Ganesh Chaturthi

Ganesh Chaturthi is an important festival day.

Ganesh Chaturthi is an important holiday, “a day on which Lord Ganesha, the son of Shiva and Parvati, is believed to bestow his presence on earth for all his devotees” [Wikipedia].  We luckily chose to visit one of the major Ganesha temples in the city and got to experience the whole ceremony.  

Ganesha is seated at center right.

When we learned that school was closed for the day, so that families could celebrate Ganesh Chaturthi, we decided that we should explore and find a way that we could learn more about this festival celebrating the birthday of Lord Ganesha.  We headed out mid-morning, and noticed that the majority of shops had been closed for the day.

We arrived at the Bull Temple, usually one of the more interesting but rather quiet tourist attractions in the south-central part of Bangalore.  Ah! But right next to the Bull Temple is a Ganesh temple, lavishly decorated for the occasion, with a huge crowd and a long line to get in. 

Ganesh temple near the Bull Temple

We waited in line for an hour, with many other families – no other tourists like us.  The mood was festive, and children in line were dressed in their best.  Near the front of the line we passed many sidewalk vendors, doing a brisk business offering the goods you might need to make an offering, and a few beggars.

We passed through the temple, receiving the blessing of Ganesh and then a small meal – a rice curry served in a bowl handmade from dried banana leaves, plus a modakam (a sweet ball of coconut, dried fruits, and sugar).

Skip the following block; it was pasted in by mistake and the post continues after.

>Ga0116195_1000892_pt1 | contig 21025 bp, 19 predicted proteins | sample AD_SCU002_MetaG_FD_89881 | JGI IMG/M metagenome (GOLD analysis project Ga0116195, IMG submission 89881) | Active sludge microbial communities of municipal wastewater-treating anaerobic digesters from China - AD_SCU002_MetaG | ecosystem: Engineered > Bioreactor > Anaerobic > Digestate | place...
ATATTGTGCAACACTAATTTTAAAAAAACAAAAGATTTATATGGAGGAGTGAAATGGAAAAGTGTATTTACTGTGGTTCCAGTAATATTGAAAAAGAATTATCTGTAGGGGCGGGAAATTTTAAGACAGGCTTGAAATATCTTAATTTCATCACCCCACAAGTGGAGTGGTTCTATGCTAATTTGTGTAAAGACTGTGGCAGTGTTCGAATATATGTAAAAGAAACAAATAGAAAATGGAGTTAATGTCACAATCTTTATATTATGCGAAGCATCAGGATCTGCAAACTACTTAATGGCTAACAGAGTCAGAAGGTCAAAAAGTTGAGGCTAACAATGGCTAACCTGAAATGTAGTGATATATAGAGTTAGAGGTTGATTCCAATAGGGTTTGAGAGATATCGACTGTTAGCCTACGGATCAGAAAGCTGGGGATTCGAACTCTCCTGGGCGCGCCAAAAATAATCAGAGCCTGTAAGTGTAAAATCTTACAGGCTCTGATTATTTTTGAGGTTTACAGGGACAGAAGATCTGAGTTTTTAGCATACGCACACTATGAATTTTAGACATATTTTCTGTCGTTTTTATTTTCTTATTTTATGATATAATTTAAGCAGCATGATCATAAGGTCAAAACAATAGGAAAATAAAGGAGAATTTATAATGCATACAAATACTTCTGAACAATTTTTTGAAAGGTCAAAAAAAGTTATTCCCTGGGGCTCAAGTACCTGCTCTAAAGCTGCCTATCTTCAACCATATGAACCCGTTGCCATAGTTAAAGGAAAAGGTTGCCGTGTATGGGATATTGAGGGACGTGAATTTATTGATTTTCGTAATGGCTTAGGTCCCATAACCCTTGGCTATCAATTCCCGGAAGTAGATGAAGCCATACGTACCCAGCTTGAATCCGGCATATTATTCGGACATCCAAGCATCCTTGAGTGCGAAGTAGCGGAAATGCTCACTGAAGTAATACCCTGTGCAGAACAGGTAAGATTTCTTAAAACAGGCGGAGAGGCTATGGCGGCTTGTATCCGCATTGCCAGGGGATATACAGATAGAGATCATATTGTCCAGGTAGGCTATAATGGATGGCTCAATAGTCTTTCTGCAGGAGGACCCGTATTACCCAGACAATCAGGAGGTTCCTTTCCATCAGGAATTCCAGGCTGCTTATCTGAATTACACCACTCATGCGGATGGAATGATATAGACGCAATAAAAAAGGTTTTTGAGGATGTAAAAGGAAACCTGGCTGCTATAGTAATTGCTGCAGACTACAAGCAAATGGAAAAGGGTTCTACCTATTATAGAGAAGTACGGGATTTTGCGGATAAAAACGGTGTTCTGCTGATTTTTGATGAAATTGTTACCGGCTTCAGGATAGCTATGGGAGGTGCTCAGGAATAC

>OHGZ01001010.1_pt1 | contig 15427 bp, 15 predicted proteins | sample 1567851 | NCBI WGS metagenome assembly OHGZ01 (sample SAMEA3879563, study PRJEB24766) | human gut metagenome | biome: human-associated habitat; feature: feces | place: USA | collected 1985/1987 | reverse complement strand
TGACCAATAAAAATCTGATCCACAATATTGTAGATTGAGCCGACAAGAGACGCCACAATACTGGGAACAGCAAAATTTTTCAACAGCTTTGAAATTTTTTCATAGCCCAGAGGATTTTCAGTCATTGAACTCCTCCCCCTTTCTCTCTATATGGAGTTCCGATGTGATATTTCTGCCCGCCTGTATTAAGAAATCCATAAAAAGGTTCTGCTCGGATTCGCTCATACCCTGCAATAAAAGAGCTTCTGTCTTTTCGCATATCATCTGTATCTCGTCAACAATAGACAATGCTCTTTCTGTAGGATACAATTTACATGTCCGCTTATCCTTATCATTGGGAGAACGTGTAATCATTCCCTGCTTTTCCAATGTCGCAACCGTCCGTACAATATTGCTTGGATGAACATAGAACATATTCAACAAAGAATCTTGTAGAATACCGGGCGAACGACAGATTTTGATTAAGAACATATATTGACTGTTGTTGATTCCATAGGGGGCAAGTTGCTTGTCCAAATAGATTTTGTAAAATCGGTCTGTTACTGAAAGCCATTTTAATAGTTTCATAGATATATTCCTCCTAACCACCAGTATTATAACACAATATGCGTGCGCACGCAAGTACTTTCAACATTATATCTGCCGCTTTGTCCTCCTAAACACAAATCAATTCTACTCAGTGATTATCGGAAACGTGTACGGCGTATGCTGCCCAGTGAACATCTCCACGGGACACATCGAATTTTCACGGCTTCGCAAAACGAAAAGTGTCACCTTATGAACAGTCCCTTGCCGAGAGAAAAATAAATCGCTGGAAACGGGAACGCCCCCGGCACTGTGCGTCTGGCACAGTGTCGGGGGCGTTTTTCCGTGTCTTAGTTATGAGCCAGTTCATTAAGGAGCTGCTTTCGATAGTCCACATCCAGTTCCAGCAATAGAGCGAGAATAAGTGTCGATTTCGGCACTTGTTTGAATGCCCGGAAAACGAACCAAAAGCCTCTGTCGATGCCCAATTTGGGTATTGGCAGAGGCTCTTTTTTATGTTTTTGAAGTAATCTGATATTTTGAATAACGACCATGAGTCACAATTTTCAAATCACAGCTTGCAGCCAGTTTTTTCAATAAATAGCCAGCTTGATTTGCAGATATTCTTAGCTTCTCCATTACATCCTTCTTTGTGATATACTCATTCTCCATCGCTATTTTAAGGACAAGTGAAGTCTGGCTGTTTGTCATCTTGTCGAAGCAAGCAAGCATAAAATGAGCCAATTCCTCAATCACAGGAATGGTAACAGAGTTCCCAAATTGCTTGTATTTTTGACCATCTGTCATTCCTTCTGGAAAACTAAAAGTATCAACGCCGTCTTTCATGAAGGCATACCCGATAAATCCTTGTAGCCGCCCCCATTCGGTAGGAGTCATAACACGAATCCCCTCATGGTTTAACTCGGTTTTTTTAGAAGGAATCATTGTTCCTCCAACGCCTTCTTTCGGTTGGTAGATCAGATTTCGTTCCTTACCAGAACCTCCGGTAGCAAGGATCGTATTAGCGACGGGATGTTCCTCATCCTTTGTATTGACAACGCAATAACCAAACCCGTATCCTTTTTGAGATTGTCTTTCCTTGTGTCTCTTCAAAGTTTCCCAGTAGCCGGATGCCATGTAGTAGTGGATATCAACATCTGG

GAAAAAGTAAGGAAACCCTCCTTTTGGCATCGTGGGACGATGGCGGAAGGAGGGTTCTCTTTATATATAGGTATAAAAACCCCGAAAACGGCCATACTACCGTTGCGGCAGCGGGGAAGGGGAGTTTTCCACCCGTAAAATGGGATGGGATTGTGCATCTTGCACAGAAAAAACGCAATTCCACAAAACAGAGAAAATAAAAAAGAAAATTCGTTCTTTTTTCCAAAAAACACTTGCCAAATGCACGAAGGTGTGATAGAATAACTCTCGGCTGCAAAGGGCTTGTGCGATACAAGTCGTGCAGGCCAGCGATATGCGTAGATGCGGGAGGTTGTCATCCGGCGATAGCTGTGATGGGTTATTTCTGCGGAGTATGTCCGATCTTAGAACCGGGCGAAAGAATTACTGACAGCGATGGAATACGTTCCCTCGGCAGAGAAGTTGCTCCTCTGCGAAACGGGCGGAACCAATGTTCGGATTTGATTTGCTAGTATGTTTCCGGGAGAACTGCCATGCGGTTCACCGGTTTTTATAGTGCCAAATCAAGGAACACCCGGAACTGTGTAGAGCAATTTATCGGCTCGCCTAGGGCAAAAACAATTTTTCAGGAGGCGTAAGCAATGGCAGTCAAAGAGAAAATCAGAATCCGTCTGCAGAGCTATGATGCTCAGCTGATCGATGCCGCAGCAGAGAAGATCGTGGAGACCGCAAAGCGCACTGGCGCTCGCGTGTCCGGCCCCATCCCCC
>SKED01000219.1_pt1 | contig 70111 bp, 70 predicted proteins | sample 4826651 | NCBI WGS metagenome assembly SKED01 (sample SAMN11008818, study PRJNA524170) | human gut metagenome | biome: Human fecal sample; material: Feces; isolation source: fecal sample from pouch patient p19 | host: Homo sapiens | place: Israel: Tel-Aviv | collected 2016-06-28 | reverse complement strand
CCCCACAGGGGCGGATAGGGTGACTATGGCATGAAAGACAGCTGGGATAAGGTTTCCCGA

Bull Temple

We visited the Bull Temple too, though it was decidedly less crowded on this day, Ganesh’s birthday.  

Tonight, as I write this at home on the IISc campus, I can hear many fireworks displays; at 10pm a rowdy truckload of students passed by, chanting something about Ganesha.

Ten days from now, as I understand it, all the families who have purchased a Ganesha figure for their home (like these) will take it to a nearby waterbody for submersion.  [Read more on Wikipedia.]

See my photos.

This post was transferred from MobileMe to WordPress in 2020, with an effort to retain the content as close to the original as possible; I recognize that some comments may now seem dated or some links may now be broken.

Author: dfkotz

David Kotz is an outdoor enthusiast, traveller, husband, and father of three. He is also a Professor of Computer Science at Dartmouth College.

Leave a Reply

Fill in your details below or click an icon to log in: Logo

You are commenting using your account. Log Out /  Change )

Twitter picture

You are commenting using your Twitter account. Log Out /  Change )

Facebook photo

You are commenting using your Facebook account. Log Out /  Change )

Connecting to %s

%d bloggers like this: